Putting a Stopper in All the 'Stagflation' Talk Robert Siegel talks with Robert Samuelson, a contributing editor to Newsweek magazine, about the term "stagflation," which is being tossed around a lot by economic commentators these days. Samuelson says it's being misused. The term stagflation has historically meant not only a mixture of high inflation and high unemployment, but "the persistence of this poisonous combination over long periods of time."
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Putting a Stopper in All the 'Stagflation' Talk

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Putting a Stopper in All the 'Stagflation' Talk

Putting a Stopper in All the 'Stagflation' Talk

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Columnist Robert Samuelson writes in this week's Newsweek about a memory of the 1970s: stagflation. Current economic problems, low growth coupled with rising inflation have put that word back in play in the business commentarial. And Robert Samuelson says it's a red herring.

Hi, welcome to the program. And what's wrong with stagflation applying to what's happening now?

Mr. ROBERT SAMUELSON (Columnist, Newsweek): Well, what we meant by stagflation in the 1970s was a mixture of high unemployment, relatively high inflation, slow growth, but over a long period of time. And when you just have it for a few months or even a year and then it disappears, you don't really have stagnation. You just have a mix of high unemployment and high inflation.

If you look over the period, for example, from 1969 to 1982, inflation averaged 7.5 percent during those years. Unemployment was 6.4 percent. That's stagflation. It's persistence over a long period of time of these two things we don't want.

SIEGEL: Well, let's get beyond the taxonomy of economic woes and definitions here. You warned that if the Federal Reserve does now what it did it the '70s to cope with stagflation, if there were a policy responding to that sort of problem, it would be making a big mistake. Why?

Mr. SAMUELSON: Well, what I'm saying is that in the 1970s, the Fed actually created stagflation. The Fed is supposed to be the bastion against inflation. But in fact, from the early 1960s to the late 1970s and the very early 1980s, the Federal Reserve, by being consistently too easy with money and credit, allowed inflation to rise from roughly 1.5 percent to a peak in 1979 and 1980 of more than 13 percent.

Inflation would get higher than the Fed had anticipated. And it would then put on the monetary breaks. The economy would go to into a recession. The Fed would get very upset about the recession, and so it would ease up too quickly. And as the economy came out of the recession, instead of inflation being purged from the system, it would start up again and actually get worst than it had been in their previous expansion.

And so, what I'm warning against is a repetition of that kind of policy.

SIEGEL: Does that mean that what Chairman Bernanke said today, that he will remain more concerned about growth than about inflation, strike you as the right balance at this point, do you think?

Mr. SAMUELSON: Well, I'm a little bit worried about it. He's a distinguished economist. I'm just a journalist. It may turn out in the end that he is quite right and that inflation will in fact subside spontaneously because the economy is growing slower this year, and the pressures on prices and wages will abate.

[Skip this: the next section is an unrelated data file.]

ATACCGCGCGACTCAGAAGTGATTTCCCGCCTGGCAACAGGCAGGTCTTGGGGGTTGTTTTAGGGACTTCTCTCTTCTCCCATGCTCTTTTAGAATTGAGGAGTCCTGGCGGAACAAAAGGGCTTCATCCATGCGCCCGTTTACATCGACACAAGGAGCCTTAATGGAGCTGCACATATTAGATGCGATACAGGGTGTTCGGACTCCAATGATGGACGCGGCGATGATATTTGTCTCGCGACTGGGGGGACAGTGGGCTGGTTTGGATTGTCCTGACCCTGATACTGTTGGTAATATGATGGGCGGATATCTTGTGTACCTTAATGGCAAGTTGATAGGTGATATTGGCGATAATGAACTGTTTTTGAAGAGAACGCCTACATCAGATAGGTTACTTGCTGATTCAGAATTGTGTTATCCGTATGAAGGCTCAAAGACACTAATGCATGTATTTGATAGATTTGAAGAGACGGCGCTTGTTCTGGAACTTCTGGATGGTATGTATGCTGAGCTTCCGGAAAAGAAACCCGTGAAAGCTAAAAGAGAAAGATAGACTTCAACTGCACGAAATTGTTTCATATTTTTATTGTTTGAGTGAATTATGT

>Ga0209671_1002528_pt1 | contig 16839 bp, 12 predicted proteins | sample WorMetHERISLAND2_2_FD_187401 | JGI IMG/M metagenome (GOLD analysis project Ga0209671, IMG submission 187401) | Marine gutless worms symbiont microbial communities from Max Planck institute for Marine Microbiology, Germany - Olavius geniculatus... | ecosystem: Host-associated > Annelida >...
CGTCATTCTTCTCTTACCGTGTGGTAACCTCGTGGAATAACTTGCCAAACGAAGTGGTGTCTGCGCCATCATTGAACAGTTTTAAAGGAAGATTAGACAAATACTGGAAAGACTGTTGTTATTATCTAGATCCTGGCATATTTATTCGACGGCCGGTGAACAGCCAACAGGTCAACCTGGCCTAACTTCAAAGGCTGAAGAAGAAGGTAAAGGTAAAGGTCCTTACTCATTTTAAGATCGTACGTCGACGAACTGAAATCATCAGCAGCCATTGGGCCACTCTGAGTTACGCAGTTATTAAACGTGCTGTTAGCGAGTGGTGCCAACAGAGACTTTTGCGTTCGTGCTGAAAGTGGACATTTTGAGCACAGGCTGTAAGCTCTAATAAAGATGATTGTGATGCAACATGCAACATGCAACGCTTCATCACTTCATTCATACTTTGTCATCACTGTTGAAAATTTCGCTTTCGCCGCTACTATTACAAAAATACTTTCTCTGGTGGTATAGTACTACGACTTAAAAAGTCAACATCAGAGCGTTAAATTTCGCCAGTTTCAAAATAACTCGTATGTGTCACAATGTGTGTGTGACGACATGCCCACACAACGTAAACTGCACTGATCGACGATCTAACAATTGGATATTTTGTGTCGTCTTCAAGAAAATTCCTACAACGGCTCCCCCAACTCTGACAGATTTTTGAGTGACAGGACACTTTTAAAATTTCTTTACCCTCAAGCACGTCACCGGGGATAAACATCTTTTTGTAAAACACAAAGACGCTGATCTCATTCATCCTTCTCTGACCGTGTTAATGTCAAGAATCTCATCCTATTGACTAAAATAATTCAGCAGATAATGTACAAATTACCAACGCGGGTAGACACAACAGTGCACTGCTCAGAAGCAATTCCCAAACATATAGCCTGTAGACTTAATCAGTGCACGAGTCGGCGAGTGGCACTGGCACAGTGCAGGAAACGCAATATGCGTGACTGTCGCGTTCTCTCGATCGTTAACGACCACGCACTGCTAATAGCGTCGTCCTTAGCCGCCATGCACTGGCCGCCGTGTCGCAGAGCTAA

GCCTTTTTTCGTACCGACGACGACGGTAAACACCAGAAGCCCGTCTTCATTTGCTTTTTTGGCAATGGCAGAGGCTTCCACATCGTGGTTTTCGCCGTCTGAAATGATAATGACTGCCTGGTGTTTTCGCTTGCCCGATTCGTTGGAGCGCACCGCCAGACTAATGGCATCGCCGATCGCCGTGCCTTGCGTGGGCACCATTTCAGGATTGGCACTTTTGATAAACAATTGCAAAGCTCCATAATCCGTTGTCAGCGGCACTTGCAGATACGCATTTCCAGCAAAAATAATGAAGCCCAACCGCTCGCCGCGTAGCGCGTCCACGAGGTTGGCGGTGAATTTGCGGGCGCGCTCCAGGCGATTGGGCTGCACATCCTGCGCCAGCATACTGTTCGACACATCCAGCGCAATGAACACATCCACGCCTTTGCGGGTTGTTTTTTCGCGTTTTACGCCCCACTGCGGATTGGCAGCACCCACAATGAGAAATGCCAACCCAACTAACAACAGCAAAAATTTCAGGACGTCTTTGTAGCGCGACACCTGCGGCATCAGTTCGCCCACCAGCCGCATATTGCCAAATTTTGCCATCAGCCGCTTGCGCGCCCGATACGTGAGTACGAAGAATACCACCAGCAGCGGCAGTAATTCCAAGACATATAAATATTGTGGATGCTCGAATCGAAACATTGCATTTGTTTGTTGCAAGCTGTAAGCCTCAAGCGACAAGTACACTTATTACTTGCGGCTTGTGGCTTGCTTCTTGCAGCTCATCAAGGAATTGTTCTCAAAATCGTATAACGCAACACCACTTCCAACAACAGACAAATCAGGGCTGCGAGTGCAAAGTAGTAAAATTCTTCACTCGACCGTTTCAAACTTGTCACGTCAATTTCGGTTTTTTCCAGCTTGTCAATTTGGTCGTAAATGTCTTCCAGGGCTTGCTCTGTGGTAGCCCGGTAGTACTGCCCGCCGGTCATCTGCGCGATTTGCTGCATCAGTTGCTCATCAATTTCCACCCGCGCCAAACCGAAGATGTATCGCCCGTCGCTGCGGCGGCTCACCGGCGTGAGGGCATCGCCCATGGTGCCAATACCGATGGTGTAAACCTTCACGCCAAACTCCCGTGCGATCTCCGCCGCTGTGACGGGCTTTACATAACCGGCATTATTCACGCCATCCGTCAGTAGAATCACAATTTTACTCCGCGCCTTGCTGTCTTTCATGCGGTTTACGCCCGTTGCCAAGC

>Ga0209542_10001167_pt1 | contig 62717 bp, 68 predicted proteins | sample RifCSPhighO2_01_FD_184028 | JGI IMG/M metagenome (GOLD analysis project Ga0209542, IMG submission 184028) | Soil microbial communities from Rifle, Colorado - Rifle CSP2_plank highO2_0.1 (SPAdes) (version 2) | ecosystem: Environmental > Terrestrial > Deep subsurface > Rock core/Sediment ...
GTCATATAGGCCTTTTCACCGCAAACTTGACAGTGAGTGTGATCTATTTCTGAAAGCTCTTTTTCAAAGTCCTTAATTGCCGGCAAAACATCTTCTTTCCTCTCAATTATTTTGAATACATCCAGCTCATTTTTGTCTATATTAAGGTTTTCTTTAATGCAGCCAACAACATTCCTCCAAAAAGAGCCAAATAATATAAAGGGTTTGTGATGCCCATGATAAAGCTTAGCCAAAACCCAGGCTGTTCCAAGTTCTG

But, the sort of rationale that he gives is very reminiscent of what happened in the 1970s when, again, Fed chairman consistently invade against inflation, but pursued policies that were actually inflationary.

SIEGEL: Well, what, though - if this is not this, whatever recession we're in, whether it's just a slowdown or a true recession, what if it's not a recession that is cyclical and weeds out inefficiencies and gives rise to new, stronger growth? What if there's something in the bursting of the subprime bubble that really bespeaks more profound problems for the economy, would the Fed then be right to be much more weary of slowed growth than to many things else?

Mr. SAMUELSON: Well, that is the fear. The fear is that there is something profound and different about this cycle that makes it more worrisome than anything that we've seen recently. That could turn out to be true. But it is also a kind of convenient crutch for doing the popular thing, and the popular thing right now is to kind of try to pump up the economy.

And although recessions are unhappy events, and they hurt people, they put people out of jobs, they reduce profits, they reduce incomes, they are sometimes necessary to prevent worst eventualities and a worst recession. And what happened in the 1970s is that by trying to avoid downturns or minimize them, we got ourselves in a situation where the recessions kept getting worst and worst because the inflation kept getting worst and worst. And the housing situation is an interesting metaphor and an analogy for this.

The easy credit that was provided in the housing market in 2003, 2004, 2005 created a boom-like condition, which was very enjoyable at the time. People bought homes, the prices were rising. And yet, now, we find the aftermath of that is a severe collapse in the housing market in which new homes starts and sales are roughly at half the levels they were at the peak.

So we want to try to avoid these extreme swings of booms and busts, and we have - we ought to hope that we have milder swings.

SIEGEL: Well, Robert Samuelson, thank you very much for talking with us.

Mr. SAMUELSON: Thanks.

SIEGEL: That's columnist Robert Samuelson of Newsweek and the Washington Post.

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